Prayer for the Newborn
My Funny Valentine
If I Should Lose You
Chet Baker (trumpet and vocals): Jon Eardley (flugelhorn): Bob Mover
(saxophones); Dennis Luxion (piano): Rocky Knauer (bass): Burkhard Ruckert
Recorded at the Salt Peanuts Club, Cologne, 23-24 May 1981
In the first half of 1981 Chet Baker toured France, Belgium, the
Netherlands, Austria and Germany. Some items have appeared over the years
on bootlegs, but this is the first official release of the performances
given at the Salt Peanuts Club in Cologne over two nights in May. For the
aficionado there is a twelve-page booklet with colour photographs of the
gigs, a helpful and revealing note from Dennis Luxion, the pianist on the
dates, and good quality sound.
What made the gigs even more interesting is the inclusion of the flugelhorn
player Jon Eardley who, fortunately for recorded posterity, was brought in
for just the Cologne gigs. In Paris Claudio Roditi took Eardley’s place.
The personnel listing above needs amending in one respect in that drummer
Burkhard Ruckert only appeared on the first night at the club; by the
second he was gone. Baker and drummers famously didn’t get along and I
think you can tell that he, and others like him, were too heavy for Baker,
too insistent. Like a pianist with a propulsive left hand with no need of a
bass player – because he is his own in-built bass - Baker fared best in a
lighter environment where his lyricism flourished unimpeded. You can hear
the plus-drums and minus-drums performances on these preserved tapes and
the latter are markedly superior.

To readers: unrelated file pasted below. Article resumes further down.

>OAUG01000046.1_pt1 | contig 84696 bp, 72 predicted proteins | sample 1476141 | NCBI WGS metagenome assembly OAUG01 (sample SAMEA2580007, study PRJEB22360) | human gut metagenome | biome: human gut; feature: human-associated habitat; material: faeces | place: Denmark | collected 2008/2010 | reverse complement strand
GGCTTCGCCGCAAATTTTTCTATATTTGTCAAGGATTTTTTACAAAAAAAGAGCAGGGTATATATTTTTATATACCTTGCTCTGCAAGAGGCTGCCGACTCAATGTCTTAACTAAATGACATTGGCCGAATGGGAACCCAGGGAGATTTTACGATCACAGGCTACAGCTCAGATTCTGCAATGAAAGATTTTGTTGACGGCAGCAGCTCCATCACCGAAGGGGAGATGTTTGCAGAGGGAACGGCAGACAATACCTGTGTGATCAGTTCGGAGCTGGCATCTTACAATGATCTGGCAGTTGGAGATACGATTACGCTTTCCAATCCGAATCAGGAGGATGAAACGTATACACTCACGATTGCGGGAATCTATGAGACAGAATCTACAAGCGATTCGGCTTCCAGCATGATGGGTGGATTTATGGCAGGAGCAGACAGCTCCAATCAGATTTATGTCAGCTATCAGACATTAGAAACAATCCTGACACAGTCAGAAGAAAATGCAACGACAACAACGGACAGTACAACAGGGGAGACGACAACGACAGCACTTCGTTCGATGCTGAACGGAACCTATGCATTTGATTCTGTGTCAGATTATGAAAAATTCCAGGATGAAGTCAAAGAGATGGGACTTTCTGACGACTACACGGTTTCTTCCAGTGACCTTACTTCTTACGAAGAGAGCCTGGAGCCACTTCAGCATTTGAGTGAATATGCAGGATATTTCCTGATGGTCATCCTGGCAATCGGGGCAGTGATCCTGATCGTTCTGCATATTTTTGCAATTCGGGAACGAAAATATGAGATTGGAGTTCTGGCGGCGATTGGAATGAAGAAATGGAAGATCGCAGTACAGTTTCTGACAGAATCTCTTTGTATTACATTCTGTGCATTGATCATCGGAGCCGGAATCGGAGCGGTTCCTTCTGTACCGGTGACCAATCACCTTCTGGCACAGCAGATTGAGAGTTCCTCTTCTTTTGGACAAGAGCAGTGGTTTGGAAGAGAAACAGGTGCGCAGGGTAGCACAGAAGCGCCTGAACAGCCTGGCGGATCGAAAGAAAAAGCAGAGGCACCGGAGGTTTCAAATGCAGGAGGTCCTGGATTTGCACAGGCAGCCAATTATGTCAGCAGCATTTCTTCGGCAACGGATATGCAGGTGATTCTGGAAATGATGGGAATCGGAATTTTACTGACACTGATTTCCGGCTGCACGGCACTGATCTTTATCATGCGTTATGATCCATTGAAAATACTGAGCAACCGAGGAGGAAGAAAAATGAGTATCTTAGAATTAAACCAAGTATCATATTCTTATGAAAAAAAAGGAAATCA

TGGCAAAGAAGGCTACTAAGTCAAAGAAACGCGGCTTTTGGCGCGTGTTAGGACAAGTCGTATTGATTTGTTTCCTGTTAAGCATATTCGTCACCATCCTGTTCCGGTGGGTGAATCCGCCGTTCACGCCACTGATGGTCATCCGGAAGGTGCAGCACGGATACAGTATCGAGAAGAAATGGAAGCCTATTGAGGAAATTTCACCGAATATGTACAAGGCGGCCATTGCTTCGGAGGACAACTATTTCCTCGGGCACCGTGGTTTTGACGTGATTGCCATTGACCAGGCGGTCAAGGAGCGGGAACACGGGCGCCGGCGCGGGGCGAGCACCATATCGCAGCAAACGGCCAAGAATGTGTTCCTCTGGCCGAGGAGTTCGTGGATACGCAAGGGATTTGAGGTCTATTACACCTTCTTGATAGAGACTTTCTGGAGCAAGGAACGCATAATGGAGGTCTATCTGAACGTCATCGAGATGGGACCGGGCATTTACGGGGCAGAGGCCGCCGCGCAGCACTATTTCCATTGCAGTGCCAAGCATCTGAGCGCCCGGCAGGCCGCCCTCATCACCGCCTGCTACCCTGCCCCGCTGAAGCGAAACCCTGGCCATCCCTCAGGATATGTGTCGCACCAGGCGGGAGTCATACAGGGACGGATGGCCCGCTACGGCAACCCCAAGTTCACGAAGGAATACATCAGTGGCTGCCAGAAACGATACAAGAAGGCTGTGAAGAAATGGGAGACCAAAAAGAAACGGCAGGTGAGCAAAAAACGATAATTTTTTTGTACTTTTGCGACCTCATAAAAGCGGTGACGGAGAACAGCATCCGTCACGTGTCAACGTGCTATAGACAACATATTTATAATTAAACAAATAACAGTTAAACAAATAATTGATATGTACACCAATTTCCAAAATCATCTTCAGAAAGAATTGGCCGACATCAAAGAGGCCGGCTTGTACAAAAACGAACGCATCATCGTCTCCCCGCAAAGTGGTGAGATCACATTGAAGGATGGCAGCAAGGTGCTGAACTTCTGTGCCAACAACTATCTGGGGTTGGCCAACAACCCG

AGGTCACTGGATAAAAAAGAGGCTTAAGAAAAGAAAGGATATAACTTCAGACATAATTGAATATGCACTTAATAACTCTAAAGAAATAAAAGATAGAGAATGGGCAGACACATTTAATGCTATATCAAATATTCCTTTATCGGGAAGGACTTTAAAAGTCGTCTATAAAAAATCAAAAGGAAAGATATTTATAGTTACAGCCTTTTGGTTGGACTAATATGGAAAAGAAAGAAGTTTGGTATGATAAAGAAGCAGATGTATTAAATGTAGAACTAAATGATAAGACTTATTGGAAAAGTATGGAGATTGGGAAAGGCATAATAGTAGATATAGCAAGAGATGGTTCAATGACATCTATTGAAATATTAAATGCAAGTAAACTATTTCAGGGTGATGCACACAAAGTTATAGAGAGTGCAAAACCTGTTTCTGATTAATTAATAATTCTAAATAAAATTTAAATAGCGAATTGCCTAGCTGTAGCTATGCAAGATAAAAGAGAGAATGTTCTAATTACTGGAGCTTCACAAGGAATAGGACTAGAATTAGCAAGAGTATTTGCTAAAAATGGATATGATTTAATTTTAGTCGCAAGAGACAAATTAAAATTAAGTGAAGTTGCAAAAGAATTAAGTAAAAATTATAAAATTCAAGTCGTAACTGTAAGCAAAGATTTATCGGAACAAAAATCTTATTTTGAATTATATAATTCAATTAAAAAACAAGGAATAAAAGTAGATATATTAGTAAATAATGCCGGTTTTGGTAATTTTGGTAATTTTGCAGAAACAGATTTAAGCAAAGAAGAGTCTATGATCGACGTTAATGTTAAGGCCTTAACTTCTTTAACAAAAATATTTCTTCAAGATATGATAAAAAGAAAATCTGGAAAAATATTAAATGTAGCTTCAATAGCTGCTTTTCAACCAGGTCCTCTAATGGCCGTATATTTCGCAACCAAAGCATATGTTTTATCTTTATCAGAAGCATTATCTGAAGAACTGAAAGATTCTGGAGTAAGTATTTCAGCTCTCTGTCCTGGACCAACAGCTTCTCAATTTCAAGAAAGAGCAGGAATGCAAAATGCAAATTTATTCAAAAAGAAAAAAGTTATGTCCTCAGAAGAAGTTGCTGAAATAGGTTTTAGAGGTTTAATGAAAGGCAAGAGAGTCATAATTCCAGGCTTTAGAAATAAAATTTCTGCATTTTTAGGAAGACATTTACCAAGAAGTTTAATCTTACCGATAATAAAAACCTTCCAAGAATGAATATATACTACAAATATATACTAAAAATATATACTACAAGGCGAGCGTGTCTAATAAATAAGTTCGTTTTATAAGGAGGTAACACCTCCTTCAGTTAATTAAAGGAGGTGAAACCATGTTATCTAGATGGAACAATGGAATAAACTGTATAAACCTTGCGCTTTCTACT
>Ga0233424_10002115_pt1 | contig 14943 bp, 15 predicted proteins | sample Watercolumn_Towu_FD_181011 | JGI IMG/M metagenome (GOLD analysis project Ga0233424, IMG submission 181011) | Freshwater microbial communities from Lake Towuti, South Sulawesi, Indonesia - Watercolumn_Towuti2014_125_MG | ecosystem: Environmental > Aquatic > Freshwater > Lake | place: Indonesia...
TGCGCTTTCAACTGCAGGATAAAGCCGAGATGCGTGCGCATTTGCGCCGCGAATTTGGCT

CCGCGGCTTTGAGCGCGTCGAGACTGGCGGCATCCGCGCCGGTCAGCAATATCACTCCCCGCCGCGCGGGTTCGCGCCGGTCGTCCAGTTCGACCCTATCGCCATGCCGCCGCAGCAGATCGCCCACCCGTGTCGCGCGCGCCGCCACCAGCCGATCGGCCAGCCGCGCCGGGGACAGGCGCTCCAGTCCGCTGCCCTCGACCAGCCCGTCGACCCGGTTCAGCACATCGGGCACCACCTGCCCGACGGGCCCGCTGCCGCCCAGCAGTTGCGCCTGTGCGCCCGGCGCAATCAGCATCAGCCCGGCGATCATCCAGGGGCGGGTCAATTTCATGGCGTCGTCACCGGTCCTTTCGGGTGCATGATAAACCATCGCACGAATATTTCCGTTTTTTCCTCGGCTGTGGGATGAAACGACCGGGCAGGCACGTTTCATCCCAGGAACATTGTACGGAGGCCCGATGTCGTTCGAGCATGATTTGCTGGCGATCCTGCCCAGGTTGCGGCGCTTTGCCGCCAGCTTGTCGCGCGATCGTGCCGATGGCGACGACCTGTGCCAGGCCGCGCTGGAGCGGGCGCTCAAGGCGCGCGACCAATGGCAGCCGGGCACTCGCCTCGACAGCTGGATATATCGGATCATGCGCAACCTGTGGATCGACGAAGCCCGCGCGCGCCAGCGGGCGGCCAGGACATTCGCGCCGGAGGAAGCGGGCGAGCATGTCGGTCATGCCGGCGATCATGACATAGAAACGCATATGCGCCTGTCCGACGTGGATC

The arrangements are generally spare but the dovetailing eloquence between
the two brass players is notable throughout, not least on the deft work on Prayer for the Newborn. Joining them in the front line is Bob
Mover who takes a fine solo on My Ideal where Baker’s typically
ethereal vocal reinforces the predominantly slow tempo of the majority of
these tracks. Ensemble is pretty tight on Lady Bird, whilst Resonant Emotion just about reaches mid-tempo, though with the
rhythm section not quite ideally forwardly balanced, a thought that may not
have discouraged Baker. His allusive solo on this track ends with blues
cadences as he hands over solo duties to Mover, who is on especially fine
form and sounds fully warmed up. Eardley too is fluent and controlled, as
is Luxion. This is assuredly one of the best tracks on the album.
is pure bop, straight ahead with fine unisons and solos; nice arrangement
too. It wouldn’t be Baker if there weren’t a performance of My Funny Valentine. There’s nothing startling about it this late
in the game but there are poetic fills by the players behind Baker, fully
supporting him and expanding the poetic radius of his musicianship. A shift
up-tempo comes with If I Should Lose You where bassist Rocky
Knauer’s quick reflexes are an asset and where Mover’s galvanic sax solo
earns Baker’s murmuring vocal approval. Eardley picks up Mover’s challenge
and there’s a freedom in the front line over the piano-and-bass rhythm that
is not always evident on the first night where the drums are present.
There’s a beautifully melancholy and rich toned performance ofRound Midnight and to finish a mid-tempo, lyrical Beatrice with good solos all round.
This mellow, rich-hued gig, taped over two nights, shows that Baker was
still playing with his accustomed sensitivity throughout and that his
front-line partners were up to the challenges of sitting alongside him and
generating rewarding results. If you’ve come across this in bootleg form
you should know that the sound quality here is fine and that this
attractive set is both thoughtful and stimulating.